April 07, 2023
For Blake and Brady Murr, civil engineering is more than a degree. It’s an opportunity to improve communities. And it’s a legacy worth preserving.
“Our grandfather owned a construction company in Macon, Missouri,” Blake said. “He retired by the time we were born, but he still had the equipment, and we grew up around that, helping with projects around the house.”
“And our dad works for MoDOT, so we’ve been around it our whole lives,” Brady added.
So the twins were thrilled to each received a scholarship from the Associated General Contractors (AGC) of Missouri last month. While the funding for school helps, they both agreed the award means more than paying the bills.
“Especially since it’s the AGC and has such close ties with the construction industry,” Blake said. “It’s validating and shows we’re on the right path.”
For much of their lives, the Murrs have shared that path. They started college together at Moberly Area Community College (MACC), which they agreed provided a smooth entryway into Mizzou. For a couple of semesters, they took classes both at MACC’s Columbia location and at Mizzou Engineering.
“The engineering program at MACC is designed to fit Mizzou, so we knew everything would transfer,” Blake said. “It was a seamless transition.”
The Murrs became full time students at Mizzou this semester and are now taking many of the same classes as they pursue a major in civil engineering and minor in construction management. They’re also involved in helping build the bridge for the Steel Bridge Team, which they especially enjoy.
“There are a lot of people and opportunities at Mizzou,” Blake said. “It’s easy to get connected.”
And they’ve already gotten to know civil engineering faculty, a close-knit group committed to student success.
“There are opportunities to get to know professors early on,” Brady said. “Even in classes where there are a lot of students, you get to know professors pretty well.”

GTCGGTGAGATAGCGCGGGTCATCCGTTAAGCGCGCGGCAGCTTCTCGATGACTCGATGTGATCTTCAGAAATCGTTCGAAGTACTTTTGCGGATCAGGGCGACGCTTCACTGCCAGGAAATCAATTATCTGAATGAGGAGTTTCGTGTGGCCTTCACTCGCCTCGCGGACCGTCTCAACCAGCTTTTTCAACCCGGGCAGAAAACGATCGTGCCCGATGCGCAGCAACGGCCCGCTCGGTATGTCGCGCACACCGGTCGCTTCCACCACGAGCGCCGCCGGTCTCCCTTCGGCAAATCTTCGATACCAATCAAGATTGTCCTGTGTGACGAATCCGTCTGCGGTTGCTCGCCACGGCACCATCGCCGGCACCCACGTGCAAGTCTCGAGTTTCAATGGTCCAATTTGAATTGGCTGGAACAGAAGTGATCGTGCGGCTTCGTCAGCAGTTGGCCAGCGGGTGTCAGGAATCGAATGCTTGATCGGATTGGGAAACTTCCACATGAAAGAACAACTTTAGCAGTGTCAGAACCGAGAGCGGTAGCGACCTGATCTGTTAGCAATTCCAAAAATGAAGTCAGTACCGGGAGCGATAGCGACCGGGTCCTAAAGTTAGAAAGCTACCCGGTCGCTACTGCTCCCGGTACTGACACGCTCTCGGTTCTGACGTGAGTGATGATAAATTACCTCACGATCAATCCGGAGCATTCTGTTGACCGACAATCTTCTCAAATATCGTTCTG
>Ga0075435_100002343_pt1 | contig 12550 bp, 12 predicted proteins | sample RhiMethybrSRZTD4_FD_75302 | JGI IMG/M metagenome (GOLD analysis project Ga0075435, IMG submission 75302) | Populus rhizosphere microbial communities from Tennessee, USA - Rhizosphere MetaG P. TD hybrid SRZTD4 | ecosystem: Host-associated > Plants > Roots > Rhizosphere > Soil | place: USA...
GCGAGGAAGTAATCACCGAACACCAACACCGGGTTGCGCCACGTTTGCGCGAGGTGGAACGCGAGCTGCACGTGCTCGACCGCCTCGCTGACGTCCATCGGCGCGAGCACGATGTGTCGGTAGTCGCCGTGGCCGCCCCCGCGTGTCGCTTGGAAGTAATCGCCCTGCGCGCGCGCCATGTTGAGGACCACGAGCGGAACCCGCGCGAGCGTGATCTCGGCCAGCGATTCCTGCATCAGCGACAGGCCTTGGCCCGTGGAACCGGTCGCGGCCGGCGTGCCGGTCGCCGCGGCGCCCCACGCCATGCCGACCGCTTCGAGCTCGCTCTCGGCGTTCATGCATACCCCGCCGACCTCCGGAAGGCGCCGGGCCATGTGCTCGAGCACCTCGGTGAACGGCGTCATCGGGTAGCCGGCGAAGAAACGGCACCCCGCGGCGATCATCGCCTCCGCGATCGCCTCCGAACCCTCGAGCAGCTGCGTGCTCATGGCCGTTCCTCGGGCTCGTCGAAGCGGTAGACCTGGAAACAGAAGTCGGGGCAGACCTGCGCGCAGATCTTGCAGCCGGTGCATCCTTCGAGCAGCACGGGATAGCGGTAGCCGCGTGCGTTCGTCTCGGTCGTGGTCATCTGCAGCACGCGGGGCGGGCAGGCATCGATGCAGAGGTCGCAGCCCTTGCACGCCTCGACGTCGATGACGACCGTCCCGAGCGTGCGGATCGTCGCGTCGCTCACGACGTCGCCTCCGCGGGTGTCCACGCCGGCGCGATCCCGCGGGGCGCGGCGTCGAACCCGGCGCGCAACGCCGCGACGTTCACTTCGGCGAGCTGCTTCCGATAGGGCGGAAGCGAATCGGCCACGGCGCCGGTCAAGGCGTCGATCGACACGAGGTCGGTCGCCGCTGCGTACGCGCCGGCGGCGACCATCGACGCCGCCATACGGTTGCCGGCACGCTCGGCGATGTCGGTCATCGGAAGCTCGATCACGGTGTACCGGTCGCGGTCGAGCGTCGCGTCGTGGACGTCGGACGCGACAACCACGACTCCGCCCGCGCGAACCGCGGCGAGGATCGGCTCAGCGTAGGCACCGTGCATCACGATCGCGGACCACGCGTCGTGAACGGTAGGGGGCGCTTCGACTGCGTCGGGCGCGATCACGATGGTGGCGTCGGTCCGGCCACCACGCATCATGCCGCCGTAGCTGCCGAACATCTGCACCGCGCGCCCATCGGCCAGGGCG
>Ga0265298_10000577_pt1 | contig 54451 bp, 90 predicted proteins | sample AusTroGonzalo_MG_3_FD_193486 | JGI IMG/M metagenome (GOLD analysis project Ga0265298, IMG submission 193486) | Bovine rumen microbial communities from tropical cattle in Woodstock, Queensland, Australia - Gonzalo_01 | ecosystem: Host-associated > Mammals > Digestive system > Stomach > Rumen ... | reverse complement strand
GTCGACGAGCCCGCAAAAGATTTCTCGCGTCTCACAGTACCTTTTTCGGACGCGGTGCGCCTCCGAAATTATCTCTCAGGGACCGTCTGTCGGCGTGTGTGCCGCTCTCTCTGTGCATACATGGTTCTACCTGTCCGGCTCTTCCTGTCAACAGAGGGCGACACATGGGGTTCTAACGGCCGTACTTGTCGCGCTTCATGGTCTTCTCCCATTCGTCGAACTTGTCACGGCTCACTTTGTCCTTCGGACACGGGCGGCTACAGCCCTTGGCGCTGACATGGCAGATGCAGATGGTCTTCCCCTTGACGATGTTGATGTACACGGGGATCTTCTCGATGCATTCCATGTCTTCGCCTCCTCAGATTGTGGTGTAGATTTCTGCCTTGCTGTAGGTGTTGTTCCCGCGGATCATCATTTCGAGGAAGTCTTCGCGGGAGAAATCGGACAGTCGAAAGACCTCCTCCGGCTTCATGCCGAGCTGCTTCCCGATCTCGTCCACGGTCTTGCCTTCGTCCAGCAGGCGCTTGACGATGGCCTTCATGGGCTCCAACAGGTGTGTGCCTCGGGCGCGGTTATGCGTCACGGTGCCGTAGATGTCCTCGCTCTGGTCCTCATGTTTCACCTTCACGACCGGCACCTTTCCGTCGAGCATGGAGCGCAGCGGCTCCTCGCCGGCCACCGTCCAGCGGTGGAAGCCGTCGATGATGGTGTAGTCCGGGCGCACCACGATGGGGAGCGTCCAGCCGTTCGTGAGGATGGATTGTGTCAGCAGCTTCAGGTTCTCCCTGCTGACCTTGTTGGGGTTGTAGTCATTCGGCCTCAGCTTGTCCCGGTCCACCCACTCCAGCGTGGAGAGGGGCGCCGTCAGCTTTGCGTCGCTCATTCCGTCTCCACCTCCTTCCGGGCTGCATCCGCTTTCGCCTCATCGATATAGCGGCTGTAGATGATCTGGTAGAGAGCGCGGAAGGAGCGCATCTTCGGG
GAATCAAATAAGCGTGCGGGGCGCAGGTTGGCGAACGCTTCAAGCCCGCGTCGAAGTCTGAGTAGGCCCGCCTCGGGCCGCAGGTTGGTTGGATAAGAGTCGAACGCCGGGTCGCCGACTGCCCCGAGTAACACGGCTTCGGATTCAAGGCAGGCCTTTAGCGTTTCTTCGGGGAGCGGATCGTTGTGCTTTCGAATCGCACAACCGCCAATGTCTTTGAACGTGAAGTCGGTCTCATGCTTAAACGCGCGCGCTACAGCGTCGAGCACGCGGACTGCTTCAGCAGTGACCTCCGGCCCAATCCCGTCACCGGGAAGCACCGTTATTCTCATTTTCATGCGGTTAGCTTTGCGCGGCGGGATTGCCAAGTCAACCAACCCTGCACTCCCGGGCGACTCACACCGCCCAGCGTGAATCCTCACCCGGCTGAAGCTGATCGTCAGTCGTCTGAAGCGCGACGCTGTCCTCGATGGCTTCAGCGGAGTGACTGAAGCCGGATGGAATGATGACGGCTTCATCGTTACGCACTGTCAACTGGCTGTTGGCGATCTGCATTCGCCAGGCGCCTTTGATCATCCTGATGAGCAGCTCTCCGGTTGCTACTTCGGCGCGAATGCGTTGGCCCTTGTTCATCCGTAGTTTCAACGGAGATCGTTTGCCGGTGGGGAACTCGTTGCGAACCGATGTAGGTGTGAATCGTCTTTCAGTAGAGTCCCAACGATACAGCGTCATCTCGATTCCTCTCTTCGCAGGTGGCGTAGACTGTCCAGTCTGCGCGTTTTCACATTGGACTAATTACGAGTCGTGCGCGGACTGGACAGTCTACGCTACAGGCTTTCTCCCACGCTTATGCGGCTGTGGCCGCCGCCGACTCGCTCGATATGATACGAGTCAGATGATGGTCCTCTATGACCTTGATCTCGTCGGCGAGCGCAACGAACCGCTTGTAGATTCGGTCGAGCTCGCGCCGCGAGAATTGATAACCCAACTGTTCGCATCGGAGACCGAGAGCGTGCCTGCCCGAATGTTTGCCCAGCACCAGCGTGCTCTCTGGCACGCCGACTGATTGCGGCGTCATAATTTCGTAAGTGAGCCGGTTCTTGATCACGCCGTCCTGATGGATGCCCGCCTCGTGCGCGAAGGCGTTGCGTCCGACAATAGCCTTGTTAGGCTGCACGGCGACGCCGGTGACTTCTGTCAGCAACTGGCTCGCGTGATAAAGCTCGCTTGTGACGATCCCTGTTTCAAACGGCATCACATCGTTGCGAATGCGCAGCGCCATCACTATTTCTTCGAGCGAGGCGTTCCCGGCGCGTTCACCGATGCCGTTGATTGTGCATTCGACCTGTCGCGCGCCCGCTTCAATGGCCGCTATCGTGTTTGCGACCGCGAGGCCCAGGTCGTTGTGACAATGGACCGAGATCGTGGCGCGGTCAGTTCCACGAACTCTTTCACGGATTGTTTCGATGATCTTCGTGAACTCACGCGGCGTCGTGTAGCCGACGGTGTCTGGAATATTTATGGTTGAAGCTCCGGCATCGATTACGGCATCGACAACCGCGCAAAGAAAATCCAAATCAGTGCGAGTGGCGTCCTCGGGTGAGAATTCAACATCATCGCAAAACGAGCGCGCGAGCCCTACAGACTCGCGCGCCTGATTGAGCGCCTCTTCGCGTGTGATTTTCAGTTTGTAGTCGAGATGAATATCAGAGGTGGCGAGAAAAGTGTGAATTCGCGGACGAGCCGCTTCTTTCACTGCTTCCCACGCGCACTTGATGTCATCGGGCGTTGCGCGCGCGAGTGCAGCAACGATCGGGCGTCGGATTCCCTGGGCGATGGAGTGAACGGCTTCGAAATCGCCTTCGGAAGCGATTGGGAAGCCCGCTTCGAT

In addition to classes, Brady works part-time at Emery Sapp & Sons in Columbia, where he interned last summer and will again this summer. In his role there, he’s had opportunities to work alongside project managers on bridge projects using a variety of materials including non-traditional concrete.
Blake conducted an internship at Capital Paving and Construction in Jefferson City and plans to intern there again this year. He enjoyed learning about all aspects of the industry, from the bid process to construction and quality control testing.
Last summer was the first time the twins went their separate ways, but while they work for different companies, they both share a goal to someday become project managers at heavy civil construction companies in the state.
“The construction industry is booming, and I don’t see that slowing down,” Brady said. “It’s reassuring.”
But, for the Murrs — who lost their grandfather a couple of years ago — it’s more than job security.
“Our grandfather went to college but couldn’t afford to finish, so he started his own business,” Blake said. “He was able to better the community, and that’s what we want to do.”
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